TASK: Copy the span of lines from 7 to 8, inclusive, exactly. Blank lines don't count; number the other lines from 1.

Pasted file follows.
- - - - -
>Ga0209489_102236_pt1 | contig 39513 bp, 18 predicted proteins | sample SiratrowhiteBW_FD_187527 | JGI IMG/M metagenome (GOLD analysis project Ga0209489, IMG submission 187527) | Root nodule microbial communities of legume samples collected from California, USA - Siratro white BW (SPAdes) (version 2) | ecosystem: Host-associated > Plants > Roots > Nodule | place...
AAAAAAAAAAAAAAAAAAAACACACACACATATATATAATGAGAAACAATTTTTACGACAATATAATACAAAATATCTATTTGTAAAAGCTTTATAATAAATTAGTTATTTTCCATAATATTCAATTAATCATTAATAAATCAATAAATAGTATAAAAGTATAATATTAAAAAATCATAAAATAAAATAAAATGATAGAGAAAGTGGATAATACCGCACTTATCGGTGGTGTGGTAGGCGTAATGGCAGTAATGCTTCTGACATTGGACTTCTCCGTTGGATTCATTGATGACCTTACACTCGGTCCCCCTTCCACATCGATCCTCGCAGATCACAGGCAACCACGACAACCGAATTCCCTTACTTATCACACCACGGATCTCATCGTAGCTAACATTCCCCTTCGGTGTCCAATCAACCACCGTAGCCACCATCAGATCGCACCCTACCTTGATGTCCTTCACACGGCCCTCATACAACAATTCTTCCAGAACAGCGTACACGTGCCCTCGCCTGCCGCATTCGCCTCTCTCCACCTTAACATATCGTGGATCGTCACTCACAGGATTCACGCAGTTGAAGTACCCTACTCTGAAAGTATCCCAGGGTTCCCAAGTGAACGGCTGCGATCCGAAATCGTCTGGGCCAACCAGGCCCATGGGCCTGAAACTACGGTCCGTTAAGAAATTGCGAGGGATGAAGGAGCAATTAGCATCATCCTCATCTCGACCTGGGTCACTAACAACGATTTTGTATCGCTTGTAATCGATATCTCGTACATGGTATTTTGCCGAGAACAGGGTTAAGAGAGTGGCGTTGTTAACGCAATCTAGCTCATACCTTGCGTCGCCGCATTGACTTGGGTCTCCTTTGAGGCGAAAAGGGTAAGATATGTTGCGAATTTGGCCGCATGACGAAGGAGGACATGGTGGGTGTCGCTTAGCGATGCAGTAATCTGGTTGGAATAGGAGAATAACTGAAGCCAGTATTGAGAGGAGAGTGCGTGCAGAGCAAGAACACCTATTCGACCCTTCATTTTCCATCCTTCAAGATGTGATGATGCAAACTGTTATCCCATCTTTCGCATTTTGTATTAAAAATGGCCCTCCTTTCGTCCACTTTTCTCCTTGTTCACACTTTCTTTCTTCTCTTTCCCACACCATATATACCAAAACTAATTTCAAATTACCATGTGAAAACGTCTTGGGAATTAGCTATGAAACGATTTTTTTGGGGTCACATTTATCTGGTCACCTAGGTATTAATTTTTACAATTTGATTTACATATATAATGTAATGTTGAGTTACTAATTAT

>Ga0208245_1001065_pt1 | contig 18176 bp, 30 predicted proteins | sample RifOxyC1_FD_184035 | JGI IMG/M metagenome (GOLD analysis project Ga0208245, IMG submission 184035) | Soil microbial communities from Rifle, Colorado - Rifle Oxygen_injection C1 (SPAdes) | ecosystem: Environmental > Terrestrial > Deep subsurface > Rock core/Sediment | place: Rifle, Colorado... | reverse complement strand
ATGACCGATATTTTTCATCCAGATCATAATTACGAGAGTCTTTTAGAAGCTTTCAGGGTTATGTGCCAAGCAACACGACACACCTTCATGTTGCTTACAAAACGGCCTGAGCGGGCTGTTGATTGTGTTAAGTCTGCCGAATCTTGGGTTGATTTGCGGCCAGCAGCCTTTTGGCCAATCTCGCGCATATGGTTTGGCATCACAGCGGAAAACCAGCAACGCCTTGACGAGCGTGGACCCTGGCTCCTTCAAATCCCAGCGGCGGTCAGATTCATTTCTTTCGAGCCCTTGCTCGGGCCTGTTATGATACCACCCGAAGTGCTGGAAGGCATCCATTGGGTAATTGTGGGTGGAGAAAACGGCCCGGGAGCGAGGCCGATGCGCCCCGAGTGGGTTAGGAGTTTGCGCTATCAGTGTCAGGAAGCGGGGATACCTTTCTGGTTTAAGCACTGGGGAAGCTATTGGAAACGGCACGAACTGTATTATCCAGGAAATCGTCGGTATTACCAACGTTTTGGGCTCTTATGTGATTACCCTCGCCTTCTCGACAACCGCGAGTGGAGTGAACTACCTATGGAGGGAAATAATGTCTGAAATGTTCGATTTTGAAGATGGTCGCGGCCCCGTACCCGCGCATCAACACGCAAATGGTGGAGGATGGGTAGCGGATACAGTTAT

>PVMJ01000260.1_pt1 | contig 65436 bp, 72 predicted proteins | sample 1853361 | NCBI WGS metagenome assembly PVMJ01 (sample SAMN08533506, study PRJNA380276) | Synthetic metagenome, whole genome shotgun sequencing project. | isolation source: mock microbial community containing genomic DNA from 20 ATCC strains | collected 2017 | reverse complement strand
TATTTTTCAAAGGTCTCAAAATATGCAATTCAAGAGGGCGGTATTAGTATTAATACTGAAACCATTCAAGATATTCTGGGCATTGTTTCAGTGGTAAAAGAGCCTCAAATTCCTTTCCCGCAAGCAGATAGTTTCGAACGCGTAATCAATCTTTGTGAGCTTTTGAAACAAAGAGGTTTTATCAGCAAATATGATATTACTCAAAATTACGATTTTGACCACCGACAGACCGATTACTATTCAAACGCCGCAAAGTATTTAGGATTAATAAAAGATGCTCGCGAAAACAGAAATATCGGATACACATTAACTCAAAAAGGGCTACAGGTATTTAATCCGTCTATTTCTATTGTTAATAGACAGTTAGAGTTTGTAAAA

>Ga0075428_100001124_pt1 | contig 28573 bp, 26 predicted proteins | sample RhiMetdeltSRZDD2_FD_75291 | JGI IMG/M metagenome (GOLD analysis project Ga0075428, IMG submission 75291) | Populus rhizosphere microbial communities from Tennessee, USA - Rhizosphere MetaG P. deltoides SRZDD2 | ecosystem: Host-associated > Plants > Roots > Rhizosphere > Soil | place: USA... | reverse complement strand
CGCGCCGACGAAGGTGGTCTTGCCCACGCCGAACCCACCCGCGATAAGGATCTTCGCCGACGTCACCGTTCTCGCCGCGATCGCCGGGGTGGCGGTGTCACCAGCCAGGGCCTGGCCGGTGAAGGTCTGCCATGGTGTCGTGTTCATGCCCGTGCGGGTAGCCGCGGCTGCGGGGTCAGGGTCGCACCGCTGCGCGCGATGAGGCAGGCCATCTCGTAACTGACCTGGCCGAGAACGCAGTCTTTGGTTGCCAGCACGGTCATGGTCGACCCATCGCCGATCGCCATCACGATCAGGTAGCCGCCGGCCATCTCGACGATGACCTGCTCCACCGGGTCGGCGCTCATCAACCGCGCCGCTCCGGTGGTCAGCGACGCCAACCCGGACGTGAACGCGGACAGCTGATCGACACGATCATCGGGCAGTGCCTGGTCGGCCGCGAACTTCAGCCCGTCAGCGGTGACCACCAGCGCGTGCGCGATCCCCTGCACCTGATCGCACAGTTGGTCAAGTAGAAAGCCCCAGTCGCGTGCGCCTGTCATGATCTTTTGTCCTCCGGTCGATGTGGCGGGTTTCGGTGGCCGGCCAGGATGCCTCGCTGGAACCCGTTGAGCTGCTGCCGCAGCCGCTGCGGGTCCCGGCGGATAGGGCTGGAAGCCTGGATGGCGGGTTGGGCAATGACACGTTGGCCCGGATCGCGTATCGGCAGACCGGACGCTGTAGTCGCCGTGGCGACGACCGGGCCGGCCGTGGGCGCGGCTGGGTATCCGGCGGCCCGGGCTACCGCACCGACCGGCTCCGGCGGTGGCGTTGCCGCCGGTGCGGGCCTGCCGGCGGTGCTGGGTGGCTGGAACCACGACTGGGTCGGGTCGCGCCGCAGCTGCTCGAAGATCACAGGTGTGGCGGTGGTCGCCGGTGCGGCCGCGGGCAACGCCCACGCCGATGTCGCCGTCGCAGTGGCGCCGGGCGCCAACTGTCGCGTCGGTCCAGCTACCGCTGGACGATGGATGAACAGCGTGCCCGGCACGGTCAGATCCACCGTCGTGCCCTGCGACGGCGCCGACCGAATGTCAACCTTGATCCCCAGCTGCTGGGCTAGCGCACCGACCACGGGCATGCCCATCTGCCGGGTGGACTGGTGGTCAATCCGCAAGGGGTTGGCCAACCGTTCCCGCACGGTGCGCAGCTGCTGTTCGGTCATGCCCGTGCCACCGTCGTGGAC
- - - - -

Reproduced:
>Ga0075428_100001124_pt1 | contig 28573 bp, 26 predicted proteins | sample RhiMetdeltSRZDD2_FD_75291 | JGI IMG/M metagenome (GOLD analysis project Ga0075428, IMG submission 75291) | Populus rhizosphere microbial communities from Tennessee, USA - Rhizosphere MetaG P. deltoides SRZDD2 | ecosystem: Host-associated > Plants > Roots > Rhizosphere > Soil | place: USA... | reverse complement strand
CGCGCCGACGAAGGTGGTCTTGCCCACGCCGAACCCACCCGCGATAAGGATCTTCGCCGACGTCACCGTTCTCGCCGCGATCGCCGGGGTGGCGGTGTCACCAGCCAGGGCCTGGCCGGTGAAGGTCTGCCATGGTGTCGTGTTCATGCCCGTGCGGGTAGCCGCGGCTGCGGGGTCAGGGTCGCACCGCTGCGCGCGATGAGGCAGGCCATCTCGTAACTGACCTGGCCGAGAACGCAGTCTTTGGTTGCCAGCACGGTCATGGTCGACCCATCGCCGATCGCCATCACGATCAGGTAGCCGCCGGCCATCTCGACGATGACCTGCTCCACCGGGTCGGCGCTCATCAACCGCGCCGCTCCGGTGGTCAGCGACGCCAACCCGGACGTGAACGCGGACAGCTGATCGACACGATCATCGGGCAGTGCCTGGTCGGCCGCGAACTTCAGCCCGTCAGCGGTGACCACCAGCGCGTGCGCGATCCCCTGCACCTGATCGCACAGTTGGTCAAGTAGAAAGCCCCAGTCGCGTGCGCCTGTCATGATCTTTTGTCCTCCGGTCGATGTGGCGGGTTTCGGTGGCCGGCCAGGATGCCTCGCTGGAACCCGTTGAGCTGCTGCCGCAGCCGCTGCGGGTCCCGGCGGATAGGGCTGGAAGCCTGGATGGCGGGTTGGGCAATGACACGTTGGCCCGGATCGCGTATCGGCAGACCGGACGCTGTAGTCGCCGTGGCGACGACCGGGCCGGCCGTGGGCGCGGCTGGGTATCCGGCGGCCCGGGCTACCGCACCGACCGGCTCCGGCGGTGGCGTTGCCGCCGGTGCGGGCCTGCCGGCGGTGCTGGGTGGCTGGAACCACGACTGGGTCGGGTCGCGCCGCAGCTGCTCGAAGATCACAGGTGTGGCGGTGGTCGCCGGTGCGGCCGCGGGCAACGCCCACGCCGATGTCGCCGTCGCAGTGGCGCCGGGCGCCAACTGTCGCGTCGGTCCAGCTACCGCTGGACGATGGATGAACAGCGTGCCCGGCACGGTCAGATCCACCGTCGTGCCCTGCGACGGCGCCGACCGAATGTCAACCTTGATCCCCAGCTGCTGGGCTAGCGCACCGACCACGGGCATGCCCATCTGCCGGGTGGACTGGTGGTCAATCCGCAAGGGGTTGGCCAACCGTTCCCGCACGGTGCGCAGCTGCTGTTCGGTCATGCCCGTGCCACCGTCGTGGAC